Puzzles May Fight Dementia


Are Sudoku, crossword puzzles and brain teaser games your guilty pleasure? Then it’s time to let go of the guilt, my friends, because science is on your side—doing puzzles may help fight off dementia. 

Researchers at the Albert Einstein College of Medicine in New York followed 488 older adults, aged 75 to 85 years, to see who would, or would not develop dementia.  Participants detailed how often they engaged in six specific activities: reading, writing, doing crossword puzzles, playing board or card games, having group discussions, and playing music. Points were given for frequency of participation, such as seven points for daily participation, four points for engaging in the activities a few times per week, and one point for weekly participation.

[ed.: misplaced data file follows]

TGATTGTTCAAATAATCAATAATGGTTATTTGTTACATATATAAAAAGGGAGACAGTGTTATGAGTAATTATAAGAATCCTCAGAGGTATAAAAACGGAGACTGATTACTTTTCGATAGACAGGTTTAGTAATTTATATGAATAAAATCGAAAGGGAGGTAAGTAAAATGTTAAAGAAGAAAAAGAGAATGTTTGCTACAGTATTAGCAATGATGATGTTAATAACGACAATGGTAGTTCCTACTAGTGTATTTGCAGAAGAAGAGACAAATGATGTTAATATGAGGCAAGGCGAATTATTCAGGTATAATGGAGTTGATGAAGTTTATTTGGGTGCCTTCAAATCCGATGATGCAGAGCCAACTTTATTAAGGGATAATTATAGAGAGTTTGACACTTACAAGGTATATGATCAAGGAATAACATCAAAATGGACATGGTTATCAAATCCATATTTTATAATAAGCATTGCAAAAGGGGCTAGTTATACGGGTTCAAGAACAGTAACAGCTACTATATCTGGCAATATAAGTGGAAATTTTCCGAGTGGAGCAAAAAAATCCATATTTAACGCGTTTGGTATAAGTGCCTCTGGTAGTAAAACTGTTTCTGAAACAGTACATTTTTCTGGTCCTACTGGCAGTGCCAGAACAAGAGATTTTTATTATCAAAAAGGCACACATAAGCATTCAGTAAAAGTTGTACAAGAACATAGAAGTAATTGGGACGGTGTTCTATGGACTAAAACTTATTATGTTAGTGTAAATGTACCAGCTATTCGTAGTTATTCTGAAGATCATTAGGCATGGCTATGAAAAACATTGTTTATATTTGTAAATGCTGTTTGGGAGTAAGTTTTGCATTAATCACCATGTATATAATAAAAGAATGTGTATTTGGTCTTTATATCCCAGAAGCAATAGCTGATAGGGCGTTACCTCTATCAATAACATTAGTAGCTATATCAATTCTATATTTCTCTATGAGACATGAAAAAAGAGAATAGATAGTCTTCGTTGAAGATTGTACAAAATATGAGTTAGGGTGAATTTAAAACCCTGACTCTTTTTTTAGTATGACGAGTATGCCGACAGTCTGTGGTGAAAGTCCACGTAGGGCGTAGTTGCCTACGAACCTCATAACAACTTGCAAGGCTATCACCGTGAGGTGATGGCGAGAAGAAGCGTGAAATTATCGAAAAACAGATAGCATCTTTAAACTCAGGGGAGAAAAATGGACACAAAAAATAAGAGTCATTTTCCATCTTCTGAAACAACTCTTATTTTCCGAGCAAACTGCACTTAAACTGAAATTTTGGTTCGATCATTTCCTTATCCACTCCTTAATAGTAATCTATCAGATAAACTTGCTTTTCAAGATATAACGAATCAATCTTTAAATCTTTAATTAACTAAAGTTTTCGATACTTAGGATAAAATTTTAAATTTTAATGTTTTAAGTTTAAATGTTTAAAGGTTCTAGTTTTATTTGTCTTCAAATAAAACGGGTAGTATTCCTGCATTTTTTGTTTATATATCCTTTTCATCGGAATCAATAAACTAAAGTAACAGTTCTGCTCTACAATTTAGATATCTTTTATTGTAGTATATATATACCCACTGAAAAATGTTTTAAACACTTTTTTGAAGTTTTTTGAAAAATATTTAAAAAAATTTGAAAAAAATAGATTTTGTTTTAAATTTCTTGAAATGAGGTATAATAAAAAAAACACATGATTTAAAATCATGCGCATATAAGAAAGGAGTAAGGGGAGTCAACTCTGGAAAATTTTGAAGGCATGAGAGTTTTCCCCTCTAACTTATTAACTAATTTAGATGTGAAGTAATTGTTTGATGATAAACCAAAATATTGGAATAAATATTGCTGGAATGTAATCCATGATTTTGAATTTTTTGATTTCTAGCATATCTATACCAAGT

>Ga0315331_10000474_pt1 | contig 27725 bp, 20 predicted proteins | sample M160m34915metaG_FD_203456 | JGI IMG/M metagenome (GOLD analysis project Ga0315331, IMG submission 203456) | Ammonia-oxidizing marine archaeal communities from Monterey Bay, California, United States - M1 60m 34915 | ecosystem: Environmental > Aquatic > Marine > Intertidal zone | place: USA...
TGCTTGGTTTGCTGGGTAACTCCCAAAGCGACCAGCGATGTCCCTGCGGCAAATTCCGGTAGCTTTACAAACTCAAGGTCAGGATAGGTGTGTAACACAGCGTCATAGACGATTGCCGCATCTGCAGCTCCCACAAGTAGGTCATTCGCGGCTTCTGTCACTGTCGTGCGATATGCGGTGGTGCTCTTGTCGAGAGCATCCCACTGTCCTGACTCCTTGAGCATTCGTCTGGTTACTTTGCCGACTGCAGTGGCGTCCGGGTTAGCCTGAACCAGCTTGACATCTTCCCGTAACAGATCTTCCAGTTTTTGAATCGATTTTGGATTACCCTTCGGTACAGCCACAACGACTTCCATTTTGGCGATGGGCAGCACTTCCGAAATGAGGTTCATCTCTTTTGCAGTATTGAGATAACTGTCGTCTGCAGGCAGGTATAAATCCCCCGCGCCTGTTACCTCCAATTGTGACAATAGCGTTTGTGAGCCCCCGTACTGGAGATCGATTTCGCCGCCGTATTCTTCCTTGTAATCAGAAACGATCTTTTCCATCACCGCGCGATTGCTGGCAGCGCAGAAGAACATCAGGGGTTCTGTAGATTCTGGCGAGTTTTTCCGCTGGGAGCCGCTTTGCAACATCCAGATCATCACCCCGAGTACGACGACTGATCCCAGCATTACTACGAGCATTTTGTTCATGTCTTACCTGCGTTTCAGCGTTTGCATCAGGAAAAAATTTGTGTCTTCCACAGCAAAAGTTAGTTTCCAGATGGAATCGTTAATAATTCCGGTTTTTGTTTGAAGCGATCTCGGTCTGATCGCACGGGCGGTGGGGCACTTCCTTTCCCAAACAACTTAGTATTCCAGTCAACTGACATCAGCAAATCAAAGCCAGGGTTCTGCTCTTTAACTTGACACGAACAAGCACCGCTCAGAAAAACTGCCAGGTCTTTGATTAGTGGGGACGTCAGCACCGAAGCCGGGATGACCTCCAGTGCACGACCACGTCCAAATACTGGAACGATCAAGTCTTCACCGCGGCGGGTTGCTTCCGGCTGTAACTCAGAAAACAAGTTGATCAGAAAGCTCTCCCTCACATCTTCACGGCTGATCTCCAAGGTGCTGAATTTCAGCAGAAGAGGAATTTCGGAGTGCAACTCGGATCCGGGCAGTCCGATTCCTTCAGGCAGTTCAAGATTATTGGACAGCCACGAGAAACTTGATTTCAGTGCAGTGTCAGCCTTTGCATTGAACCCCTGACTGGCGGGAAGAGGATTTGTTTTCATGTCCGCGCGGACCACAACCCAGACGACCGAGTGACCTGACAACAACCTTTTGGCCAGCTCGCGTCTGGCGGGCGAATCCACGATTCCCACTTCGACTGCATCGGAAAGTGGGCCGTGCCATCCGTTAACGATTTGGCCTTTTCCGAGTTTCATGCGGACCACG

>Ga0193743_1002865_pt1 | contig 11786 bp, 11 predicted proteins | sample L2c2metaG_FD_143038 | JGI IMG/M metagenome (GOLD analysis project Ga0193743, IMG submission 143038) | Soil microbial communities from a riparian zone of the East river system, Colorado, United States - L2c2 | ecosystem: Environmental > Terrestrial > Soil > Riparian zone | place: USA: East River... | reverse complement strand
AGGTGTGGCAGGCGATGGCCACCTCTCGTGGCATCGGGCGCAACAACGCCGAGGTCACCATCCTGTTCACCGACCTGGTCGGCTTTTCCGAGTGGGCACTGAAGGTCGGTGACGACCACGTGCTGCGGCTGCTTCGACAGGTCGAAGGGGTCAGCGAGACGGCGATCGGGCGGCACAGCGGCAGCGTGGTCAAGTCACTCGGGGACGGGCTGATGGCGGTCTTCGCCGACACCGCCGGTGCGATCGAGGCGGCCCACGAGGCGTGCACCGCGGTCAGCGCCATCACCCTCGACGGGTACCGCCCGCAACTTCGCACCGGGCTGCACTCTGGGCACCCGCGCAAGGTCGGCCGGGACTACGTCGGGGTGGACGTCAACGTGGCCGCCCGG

While no one had dementia at the start of the study, after five years 101 of the participants were showing strong signs of cognitive decline. These folks averaged seven points per week, or roughly one leisure activity each day. Eleven participants engaged in only one per week, and 10 did no activities at all.

Researchers found that every additional activity a person engaged in delayed the onset of rapid memory loss by 0.18 years. For example, compared to someone who engaged in only four leisure activities per week, participants who did 11 or more activities per week delayed dementia by 1.29 years. These results held up even after factoring in education level.